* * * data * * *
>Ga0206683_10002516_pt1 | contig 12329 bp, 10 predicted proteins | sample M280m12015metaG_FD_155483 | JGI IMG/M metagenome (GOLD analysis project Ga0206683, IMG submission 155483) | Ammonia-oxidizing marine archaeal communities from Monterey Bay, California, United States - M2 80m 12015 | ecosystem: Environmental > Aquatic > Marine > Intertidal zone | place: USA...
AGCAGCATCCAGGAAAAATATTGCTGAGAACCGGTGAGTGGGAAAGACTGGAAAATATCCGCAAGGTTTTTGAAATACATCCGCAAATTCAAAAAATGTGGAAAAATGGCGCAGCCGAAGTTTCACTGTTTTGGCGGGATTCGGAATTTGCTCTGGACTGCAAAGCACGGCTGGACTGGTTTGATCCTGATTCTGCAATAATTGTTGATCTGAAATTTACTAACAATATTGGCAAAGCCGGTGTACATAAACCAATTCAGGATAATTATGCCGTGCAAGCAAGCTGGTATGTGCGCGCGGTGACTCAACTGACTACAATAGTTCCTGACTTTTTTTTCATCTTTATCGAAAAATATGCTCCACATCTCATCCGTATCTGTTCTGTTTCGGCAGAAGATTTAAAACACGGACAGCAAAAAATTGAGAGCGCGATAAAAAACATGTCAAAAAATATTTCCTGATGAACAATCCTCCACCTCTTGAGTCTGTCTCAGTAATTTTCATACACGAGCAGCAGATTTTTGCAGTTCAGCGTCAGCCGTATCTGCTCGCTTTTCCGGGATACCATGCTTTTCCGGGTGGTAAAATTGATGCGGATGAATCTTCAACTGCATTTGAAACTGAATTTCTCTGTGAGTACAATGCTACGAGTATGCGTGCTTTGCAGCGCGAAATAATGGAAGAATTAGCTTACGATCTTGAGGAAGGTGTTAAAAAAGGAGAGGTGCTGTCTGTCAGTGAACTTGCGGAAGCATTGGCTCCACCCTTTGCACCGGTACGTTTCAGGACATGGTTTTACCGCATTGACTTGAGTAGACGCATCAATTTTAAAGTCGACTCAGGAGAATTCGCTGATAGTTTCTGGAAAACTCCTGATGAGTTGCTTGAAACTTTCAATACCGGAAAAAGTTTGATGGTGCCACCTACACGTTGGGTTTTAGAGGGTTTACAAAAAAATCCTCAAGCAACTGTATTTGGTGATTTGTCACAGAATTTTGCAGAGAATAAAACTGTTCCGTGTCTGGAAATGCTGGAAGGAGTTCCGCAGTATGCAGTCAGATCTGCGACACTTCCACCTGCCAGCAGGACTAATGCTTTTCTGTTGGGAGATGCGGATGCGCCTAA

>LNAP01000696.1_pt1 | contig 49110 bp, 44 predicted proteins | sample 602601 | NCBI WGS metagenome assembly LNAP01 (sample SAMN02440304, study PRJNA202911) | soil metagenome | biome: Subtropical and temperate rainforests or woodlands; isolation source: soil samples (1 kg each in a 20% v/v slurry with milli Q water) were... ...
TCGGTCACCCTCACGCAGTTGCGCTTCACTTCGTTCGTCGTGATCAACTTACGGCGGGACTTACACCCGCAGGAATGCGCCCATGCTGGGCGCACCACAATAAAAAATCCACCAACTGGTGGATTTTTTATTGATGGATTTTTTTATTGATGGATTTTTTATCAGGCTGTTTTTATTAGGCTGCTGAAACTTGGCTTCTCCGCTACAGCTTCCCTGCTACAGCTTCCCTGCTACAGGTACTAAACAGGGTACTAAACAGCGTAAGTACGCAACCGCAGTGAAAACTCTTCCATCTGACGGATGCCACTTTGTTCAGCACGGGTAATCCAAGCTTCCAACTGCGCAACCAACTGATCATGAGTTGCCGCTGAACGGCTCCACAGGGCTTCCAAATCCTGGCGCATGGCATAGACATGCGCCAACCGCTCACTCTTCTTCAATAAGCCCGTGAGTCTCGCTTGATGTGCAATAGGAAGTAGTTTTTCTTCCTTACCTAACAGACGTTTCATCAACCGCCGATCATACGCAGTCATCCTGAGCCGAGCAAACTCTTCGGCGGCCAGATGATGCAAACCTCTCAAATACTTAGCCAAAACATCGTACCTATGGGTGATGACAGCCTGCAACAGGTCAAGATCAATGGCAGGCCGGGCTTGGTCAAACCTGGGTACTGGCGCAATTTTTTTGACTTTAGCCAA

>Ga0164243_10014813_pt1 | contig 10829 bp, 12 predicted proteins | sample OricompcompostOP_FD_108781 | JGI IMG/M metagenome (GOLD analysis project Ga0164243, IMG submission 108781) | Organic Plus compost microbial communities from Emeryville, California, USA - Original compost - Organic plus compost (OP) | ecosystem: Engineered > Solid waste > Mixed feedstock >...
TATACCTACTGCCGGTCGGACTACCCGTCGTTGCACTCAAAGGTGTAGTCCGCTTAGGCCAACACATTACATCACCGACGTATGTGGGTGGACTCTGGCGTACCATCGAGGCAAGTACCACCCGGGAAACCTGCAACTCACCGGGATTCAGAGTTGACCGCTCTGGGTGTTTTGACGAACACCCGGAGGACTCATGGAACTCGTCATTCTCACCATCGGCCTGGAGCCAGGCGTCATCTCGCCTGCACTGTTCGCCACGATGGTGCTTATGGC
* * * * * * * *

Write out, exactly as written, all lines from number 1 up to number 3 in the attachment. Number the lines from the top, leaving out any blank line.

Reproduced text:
>Ga0206683_10002516_pt1 | contig 12329 bp, 10 predicted proteins | sample M280m12015metaG_FD_155483 | JGI IMG/M metagenome (GOLD analysis project Ga0206683, IMG submission 155483) | Ammonia-oxidizing marine archaeal communities from Monterey Bay, California, United States - M2 80m 12015 | ecosystem: Environmental > Aquatic > Marine > Intertidal zone | place: USA...
AGCAGCATCCAGGAAAAATATTGCTGAGAACCGGTGAGTGGGAAAGACTGGAAAATATCCGCAAGGTTTTTGAAATACATCCGCAAATTCAAAAAATGTGGAAAAATGGCGCAGCCGAAGTTTCACTGTTTTGGCGGGATTCGGAATTTGCTCTGGACTGCAAAGCACGGCTGGACTGGTTTGATCCTGATTCTGCAATAATTGTTGATCTGAAATTTACTAACAATATTGGCAAAGCCGGTGTACATAAACCAATTCAGGATAATTATGCCGTGCAAGCAAGCTGGTATGTGCGCGCGGTGACTCAACTGACTACAATAGTTCCTGACTTTTTTTTCATCTTTATCGAAAAATATGCTCCACATCTCATCCGTATCTGTTCTGTTTCGGCAGAAGATTTAAAACACGGACAGCAAAAAATTGAGAGCGCGATAAAAAACATGTCAAAAAATATTTCCTGATGAACAATCCTCCACCTCTTGAGTCTGTCTCAGTAATTTTCATACACGAGCAGCAGATTTTTGCAGTTCAGCGTCAGCCGTATCTGCTCGCTTTTCCGGGATACCATGCTTTTCCGGGTGGTAAAATTGATGCGGATGAATCTTCAACTGCATTTGAAACTGAATTTCTCTGTGAGTACAATGCTACGAGTATGCGTGCTTTGCAGCGCGAAATAATGGAAGAATTAGCTTACGATCTTGAGGAAGGTGTTAAAAAAGGAGAGGTGCTGTCTGTCAGTGAACTTGCGGAAGCATTGGCTCCACCCTTTGCACCGGTACGTTTCAGGACATGGTTTTACCGCATTGACTTGAGTAGACGCATCAATTTTAAAGTCGACTCAGGAGAATTCGCTGATAGTTTCTGGAAAACTCCTGATGAGTTGCTTGAAACTTTCAATACCGGAAAAAGTTTGATGGTGCCACCTACACGTTGGGTTTTAGAGGGTTTACAAAAAAATCCTCAAGCAACTGTATTTGGTGATTTGTCACAGAATTTTGCAGAGAATAAAACTGTTCCGTGTCTGGAAATGCTGGAAGGAGTTCCGCAGTATGCAGTCAGATCTGCGACACTTCCACCTGCCAGCAGGACTAATGCTTTTCTGTTGGGAGATGCGGATGCGCCTAA

>LNAP01000696.1_pt1 | contig 49110 bp, 44 predicted proteins | sample 602601 | NCBI WGS metagenome assembly LNAP01 (sample SAMN02440304, study PRJNA202911) | soil metagenome | biome: Subtropical and temperate rainforests or woodlands; isolation source: soil samples (1 kg each in a 20% v/v slurry with milli Q water) were... ...